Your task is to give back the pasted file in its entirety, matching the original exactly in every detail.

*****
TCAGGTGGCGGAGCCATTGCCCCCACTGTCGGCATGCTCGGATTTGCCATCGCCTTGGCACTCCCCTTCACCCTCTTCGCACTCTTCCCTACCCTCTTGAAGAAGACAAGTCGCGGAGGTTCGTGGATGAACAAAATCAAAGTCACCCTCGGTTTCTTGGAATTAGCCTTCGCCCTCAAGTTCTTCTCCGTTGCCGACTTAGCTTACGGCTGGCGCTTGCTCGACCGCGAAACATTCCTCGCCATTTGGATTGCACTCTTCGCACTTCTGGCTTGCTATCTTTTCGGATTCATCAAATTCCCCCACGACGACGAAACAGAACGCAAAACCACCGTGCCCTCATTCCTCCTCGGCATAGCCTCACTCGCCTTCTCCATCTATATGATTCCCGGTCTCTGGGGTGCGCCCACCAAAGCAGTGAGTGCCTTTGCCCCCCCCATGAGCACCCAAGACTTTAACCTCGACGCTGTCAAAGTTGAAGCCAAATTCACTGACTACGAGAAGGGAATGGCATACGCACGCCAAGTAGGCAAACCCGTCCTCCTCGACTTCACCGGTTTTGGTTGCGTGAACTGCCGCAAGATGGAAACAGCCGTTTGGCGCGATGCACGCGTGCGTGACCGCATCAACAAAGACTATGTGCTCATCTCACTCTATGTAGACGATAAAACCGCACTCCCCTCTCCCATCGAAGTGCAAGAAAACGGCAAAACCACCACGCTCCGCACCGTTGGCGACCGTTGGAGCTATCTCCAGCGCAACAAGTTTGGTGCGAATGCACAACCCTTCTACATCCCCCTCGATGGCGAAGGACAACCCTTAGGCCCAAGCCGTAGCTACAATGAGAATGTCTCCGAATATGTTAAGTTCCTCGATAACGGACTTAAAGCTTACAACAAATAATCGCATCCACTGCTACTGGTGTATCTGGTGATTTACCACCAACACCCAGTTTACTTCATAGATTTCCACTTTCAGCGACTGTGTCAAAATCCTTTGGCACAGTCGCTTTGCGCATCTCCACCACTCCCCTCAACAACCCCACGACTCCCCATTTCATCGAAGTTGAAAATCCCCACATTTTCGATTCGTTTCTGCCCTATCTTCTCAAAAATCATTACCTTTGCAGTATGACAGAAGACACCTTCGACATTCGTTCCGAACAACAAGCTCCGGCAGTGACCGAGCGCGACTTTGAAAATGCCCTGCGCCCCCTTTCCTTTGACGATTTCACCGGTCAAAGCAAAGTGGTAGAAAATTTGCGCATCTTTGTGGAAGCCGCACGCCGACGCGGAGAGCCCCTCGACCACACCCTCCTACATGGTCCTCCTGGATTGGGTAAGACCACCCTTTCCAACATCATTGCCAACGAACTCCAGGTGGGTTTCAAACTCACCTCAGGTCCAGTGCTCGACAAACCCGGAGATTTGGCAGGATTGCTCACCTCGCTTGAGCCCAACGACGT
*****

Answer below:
TCAGGTGGCGGAGCCATTGCCCCCACTGTCGGCATGCTCGGATTTGCCATCGCCTTGGCACTCCCCTTCACCCTCTTCGCACTCTTCCCTACCCTCTTGAAGAAGACAAGTCGCGGAGGTTCGTGGATGAACAAAATCAAAGTCACCCTCGGTTTCTTGGAATTAGCCTTCGCCCTCAAGTTCTTCTCCGTTGCCGACTTAGCTTACGGCTGGCGCTTGCTCGACCGCGAAACATTCCTCGCCATTTGGATTGCACTCTTCGCACTTCTGGCTTGCTATCTTTTCGGATTCATCAAATTCCCCCACGACGACGAAACAGAACGCAAAACCACCGTGCCCTCATTCCTCCTCGGCATAGCCTCACTCGCCTTCTCCATCTATATGATTCCCGGTCTCTGGGGTGCGCCCACCAAAGCAGTGAGTGCCTTTGCCCCCCCCATGAGCACCCAAGACTTTAACCTCGACGCTGTCAAAGTTGAAGCCAAATTCACTGACTACGAGAAGGGAATGGCATACGCACGCCAAGTAGGCAAACCCGTCCTCCTCGACTTCACCGGTTTTGGTTGCGTGAACTGCCGCAAGATGGAAACAGCCGTTTGGCGCGATGCACGCGTGCGTGACCGCATCAACAAAGACTATGTGCTCATCTCACTCTATGTAGACGATAAAACCGCACTCCCCTCTCCCATCGAAGTGCAAGAAAACGGCAAAACCACCACGCTCCGCACCGTTGGCGACCGTTGGAGCTATCTCCAGCGCAACAAGTTTGGTGCGAATGCACAACCCTTCTACATCCCCCTCGATGGCGAAGGACAACCCTTAGGCCCAAGCCGTAGCTACAATGAGAATGTCTCCGAATATGTTAAGTTCCTCGATAACGGACTTAAAGCTTACAACAAATAATCGCATCCACTGCTACTGGTGTATCTGGTGATTTACCACCAACACCCAGTTTACTTCATAGATTTCCACTTTCAGCGACTGTGTCAAAATCCTTTGGCACAGTCGCTTTGCGCATCTCCACCACTCCCCTCAACAACCCCACGACTCCCCATTTCATCGAAGTTGAAAATCCCCACATTTTCGATTCGTTTCTGCCCTATCTTCTCAAAAATCATTACCTTTGCAGTATGACAGAAGACACCTTCGACATTCGTTCCGAACAACAAGCTCCGGCAGTGACCGAGCGCGACTTTGAAAATGCCCTGCGCCCCCTTTCCTTTGACGATTTCACCGGTCAAAGCAAAGTGGTAGAAAATTTGCGCATCTTTGTGGAAGCCGCACGCCGACGCGGAGAGCCCCTCGACCACACCCTCCTACATGGTCCTCCTGGATTGGGTAAGACCACCCTTTCCAACATCATTGCCAACGAACTCCAGGTGGGTTTCAAACTCACCTCAGGTCCAGTGCTCGACAAACCCGGAGATTTGGCAGGATTGCTCACCTCGCTTGAGCCCAACGACGT